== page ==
By Diba Nigar Goksel
ISTANBUL - It is nearly impossible for anyone to win hearts and minds in Turkey nowadays.
European Commission President Jose Manuel Barroso treaded carefully on Turkey's political minefield during his visit last week, because any of his moves could have caused the country’s delicate and divided political scene to rupture.
In his speech to the Turkish Parliament, he did not mention the ongoing legal case against the ruling Justice and Development Party (AKP), which has been accused of anti-secular activity, and he tiptoed around the headscarf debate. Further attempting to show his even-handedness, he spent time with all of the opposition leaders, visiting them personally in their offices.
Despite these efforts, accusations still abound that Barroso and EU Enlargement Commissioner Olli Rehn timed their visit as a show of support to AKP, coinciding with the Constitutional Court’s consideration of whether the AKP should be banned. Some claimed Barroso and Rehn were disrespecting the Turkish state and the threats it faces: namely, challenges to secularism and territorial integrity.
Turkish support for the EU has been cut almost in half since 2004, dropping from over 70 percent to the low 40s in early 2008. The most widely-quoted reason for this fall from grace is the belief that Europe is leading Turkey on, and will ultimately turn down the country’s membership application regardless of how much progress Turkey makes. This mindset is creating a self-fulfilling prophecy: without the conviction that membership is a viable prospect, there is little motivation to carry out large-scale reforms, and the ensuing lack of progress in turn creates grounds for European skepticism.
The AKP remained steadfast in its goal even as support for EU accession dwindled from 2005 onwards. It seemed that Turks were creating alternate visions of Turkey as a regional power, instead of as a Europeanized aspirant. And despite the opposition parties’ rhetoric that played upon these sentiments leading up to the July 2007 parliamentary elections, the AKP was the only political party championing EU integration, albeit with less conviction than in years past.
Interestingly, judicial action against the AKP has increased support for EU accession among AKP voters as of early April. The Europeans have framed the court case as a breach of democracy (a judicial coup), so AKP supporters now regard the EU as a safeguard for the survival of AKP.
Although the party maintains high ratings, the conviction that AKP is committed to genuine democratization and pluralism has been shaken within the same liberal circles that previously gave them the benefit of the doubt. There are still many Turks who genuinely believe that Pandora’s box will be opened if more concessions are made for those who want to give religion more social prominence. In a country with a weak system of checks and balances, AKP has at times appeared drunk on power over the last two years, brushing aside legitimate concerns from liberal circles.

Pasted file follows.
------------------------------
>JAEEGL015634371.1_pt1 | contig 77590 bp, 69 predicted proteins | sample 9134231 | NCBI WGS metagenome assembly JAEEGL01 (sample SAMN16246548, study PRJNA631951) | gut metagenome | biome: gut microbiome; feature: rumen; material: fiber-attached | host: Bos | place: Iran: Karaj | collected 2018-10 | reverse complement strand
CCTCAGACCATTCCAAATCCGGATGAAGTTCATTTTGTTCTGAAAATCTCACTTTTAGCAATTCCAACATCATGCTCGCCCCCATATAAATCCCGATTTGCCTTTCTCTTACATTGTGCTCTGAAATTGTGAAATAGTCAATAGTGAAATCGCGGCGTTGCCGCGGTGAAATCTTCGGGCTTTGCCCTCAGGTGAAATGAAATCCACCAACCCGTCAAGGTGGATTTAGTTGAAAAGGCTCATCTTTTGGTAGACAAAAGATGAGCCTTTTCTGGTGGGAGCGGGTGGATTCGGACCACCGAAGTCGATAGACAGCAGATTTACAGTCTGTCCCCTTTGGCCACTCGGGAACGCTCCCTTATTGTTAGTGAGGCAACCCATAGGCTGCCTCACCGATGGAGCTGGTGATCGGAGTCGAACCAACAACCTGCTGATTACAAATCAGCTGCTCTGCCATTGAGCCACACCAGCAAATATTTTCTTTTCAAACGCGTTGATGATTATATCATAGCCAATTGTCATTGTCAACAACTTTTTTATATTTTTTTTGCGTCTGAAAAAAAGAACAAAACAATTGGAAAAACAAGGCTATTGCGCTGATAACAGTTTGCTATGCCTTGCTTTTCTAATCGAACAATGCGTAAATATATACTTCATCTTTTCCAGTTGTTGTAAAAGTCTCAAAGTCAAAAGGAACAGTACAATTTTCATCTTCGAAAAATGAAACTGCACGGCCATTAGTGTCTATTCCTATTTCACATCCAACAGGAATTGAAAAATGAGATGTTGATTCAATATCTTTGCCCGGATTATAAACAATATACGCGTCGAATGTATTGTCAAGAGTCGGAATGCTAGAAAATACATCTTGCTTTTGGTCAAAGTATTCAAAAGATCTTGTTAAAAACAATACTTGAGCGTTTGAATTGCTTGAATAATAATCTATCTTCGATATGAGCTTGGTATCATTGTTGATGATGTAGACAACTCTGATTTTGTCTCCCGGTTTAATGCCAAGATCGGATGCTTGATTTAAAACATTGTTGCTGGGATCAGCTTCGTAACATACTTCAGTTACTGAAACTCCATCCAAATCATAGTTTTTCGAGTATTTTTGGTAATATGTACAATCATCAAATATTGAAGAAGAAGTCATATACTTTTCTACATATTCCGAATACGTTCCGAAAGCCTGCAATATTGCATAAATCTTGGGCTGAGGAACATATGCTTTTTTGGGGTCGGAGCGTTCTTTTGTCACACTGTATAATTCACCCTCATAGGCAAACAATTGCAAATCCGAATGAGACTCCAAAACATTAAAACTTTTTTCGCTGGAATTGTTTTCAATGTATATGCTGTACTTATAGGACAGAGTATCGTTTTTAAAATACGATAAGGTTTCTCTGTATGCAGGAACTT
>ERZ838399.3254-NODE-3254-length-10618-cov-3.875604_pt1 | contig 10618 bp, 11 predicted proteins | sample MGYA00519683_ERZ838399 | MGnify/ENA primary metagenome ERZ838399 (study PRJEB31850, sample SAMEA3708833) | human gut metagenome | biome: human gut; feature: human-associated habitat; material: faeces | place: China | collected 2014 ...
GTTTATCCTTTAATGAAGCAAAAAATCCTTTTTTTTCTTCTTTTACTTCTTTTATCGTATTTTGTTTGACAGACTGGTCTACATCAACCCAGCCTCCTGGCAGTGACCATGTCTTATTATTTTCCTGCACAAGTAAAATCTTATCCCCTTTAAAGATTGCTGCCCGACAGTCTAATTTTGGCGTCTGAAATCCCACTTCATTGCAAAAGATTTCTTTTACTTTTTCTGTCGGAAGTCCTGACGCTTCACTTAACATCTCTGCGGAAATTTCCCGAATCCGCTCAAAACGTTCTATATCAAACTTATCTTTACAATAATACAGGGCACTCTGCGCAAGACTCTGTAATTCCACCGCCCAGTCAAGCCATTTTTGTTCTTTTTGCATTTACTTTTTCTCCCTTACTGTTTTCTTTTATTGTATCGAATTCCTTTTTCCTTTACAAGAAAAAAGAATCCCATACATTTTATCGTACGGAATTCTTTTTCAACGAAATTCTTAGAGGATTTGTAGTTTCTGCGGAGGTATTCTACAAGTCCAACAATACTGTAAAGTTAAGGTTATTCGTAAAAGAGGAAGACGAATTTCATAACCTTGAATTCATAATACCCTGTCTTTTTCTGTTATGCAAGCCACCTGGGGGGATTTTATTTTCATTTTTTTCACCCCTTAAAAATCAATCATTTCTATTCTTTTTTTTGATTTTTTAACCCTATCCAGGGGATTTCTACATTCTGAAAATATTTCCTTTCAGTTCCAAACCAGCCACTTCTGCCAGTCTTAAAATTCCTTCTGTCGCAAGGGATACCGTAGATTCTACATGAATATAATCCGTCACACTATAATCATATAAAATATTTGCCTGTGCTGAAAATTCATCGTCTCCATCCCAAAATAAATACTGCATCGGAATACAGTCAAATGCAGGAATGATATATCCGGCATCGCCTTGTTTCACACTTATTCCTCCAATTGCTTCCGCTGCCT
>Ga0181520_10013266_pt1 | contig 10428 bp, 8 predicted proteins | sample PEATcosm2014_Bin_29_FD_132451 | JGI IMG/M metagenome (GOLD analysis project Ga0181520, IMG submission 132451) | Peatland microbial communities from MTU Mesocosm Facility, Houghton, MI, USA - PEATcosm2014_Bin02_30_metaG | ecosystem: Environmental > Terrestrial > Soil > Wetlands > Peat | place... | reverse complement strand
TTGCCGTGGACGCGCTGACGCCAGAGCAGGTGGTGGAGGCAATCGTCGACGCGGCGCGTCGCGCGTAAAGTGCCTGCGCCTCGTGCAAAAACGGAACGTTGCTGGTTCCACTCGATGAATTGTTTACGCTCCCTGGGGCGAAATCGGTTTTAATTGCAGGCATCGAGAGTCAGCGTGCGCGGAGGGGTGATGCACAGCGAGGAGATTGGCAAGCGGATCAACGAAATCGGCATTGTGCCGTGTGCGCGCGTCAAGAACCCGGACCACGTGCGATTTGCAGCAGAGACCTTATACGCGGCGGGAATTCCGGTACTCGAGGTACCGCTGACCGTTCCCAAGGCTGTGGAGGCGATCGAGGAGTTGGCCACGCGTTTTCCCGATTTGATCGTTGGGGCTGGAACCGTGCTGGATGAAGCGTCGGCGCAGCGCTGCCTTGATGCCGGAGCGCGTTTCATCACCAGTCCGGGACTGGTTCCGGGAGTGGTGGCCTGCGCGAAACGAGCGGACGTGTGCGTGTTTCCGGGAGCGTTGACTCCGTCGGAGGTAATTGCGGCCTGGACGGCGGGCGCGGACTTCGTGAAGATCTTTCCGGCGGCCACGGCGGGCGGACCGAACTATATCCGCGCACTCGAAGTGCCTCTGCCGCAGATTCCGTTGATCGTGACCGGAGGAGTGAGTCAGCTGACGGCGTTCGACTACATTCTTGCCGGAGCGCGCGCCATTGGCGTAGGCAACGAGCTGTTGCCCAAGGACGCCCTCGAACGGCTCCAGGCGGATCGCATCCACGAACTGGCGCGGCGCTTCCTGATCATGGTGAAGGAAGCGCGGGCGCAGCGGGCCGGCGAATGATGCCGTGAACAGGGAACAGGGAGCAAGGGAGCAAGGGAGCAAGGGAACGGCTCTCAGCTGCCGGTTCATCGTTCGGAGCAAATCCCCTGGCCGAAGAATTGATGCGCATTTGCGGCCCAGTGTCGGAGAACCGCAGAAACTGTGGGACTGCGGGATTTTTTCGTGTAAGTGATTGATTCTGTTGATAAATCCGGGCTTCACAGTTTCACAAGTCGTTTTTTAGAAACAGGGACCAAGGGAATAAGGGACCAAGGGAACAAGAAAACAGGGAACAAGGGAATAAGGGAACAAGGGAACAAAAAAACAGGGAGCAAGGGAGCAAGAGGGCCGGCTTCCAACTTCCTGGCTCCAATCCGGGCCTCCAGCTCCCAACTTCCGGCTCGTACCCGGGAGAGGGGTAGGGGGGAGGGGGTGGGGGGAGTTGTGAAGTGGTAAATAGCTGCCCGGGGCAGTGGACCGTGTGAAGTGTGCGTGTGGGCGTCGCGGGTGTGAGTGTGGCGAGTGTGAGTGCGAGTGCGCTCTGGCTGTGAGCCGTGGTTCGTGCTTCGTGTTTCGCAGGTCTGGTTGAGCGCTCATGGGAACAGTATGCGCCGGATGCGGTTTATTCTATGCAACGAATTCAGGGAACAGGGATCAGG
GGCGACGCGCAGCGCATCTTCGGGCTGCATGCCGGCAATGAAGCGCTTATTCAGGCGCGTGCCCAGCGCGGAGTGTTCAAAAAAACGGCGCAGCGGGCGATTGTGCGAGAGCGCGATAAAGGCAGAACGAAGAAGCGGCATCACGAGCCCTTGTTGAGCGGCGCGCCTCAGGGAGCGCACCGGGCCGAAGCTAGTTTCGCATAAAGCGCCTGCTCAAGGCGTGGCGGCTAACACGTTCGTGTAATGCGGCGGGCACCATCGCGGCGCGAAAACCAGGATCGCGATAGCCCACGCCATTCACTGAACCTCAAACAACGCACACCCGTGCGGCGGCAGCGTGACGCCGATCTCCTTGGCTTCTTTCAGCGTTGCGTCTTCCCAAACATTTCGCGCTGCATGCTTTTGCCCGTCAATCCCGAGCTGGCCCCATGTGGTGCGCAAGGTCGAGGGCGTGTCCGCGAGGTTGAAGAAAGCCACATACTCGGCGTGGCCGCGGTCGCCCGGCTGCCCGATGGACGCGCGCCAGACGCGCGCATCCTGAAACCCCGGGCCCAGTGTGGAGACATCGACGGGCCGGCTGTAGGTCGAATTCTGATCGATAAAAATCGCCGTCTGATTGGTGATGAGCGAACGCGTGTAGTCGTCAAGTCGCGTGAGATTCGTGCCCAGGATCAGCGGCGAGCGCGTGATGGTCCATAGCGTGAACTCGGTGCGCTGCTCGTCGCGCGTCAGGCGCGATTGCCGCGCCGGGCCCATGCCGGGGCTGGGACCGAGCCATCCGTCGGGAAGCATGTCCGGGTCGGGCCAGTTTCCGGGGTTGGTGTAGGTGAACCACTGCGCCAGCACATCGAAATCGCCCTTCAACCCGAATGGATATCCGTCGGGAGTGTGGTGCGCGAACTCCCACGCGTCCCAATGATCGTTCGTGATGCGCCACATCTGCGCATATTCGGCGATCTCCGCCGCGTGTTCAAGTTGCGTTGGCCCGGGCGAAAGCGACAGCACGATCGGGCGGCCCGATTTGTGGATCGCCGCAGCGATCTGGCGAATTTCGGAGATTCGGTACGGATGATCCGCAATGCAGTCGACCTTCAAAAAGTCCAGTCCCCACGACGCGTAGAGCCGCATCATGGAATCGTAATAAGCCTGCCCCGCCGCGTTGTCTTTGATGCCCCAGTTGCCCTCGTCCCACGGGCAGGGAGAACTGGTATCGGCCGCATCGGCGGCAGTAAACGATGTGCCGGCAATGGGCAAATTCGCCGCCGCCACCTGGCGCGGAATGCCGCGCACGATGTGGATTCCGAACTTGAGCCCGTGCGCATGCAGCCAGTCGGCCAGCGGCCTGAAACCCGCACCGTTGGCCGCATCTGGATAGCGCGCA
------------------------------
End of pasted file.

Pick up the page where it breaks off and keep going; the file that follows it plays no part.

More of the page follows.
To strike the necessary common ground for stability in the country, a rejuvenated and genuine commitment to the EU integration process is essential. Only to the extent that European social standards and rationalized governance are benchmarked can individuals gain the freedom to find their own way to reconcile the contradictions of modernity with traditions, of emotional or spiritual needs with economic realities, and of insecurities with temptations.
Turkish society must therefore start emphasizing the empowerment of the individual. This shift may not come easily to the conservative AKP.
Socially and economically, few Turks can afford to stand on their own two feet. Economic and political viability still rests for many on belonging to a certain kinship-based social structure or religious sect. Confidence in the existence of meritocracy and the rule of law is lacking, and the weakness of the welfare system further limits the choices of those with fewer economic means, especially women.
As a conservative party, the AKP emphasizes family values at the expense of institutional solutions to problems individuals face in a rapidly urbanizing and modernizing society. But without strong social services provided by politically and ideologically neutral state institutions, large segments of society will continue to lack the ability to make choices for themselves.
It was a wise move for the AKP to put EU integration back on the top of Turkey's agenda after the case for its closure was taken up by the Constitutional Court. Preparations are ongoing to pass a package of reforms that will benefit a wider segment of society than the party’s traditional base. That indicates a realization that differing social interests need to be met simultaneously in order to strike a consensus.
Opportunism or not, democracy is ultimately at work here. If it takes crises for competing camps to acknowledge the limits of their power, then perhaps Turkey's recent turmoil is a blessing in disguise.
Diba Nigar Goksel is a senior analyst at the European Stability Initiative in Turkey and editor-in-chief of Turkish Policy Quarterly. This article was written for Common Ground News Service.
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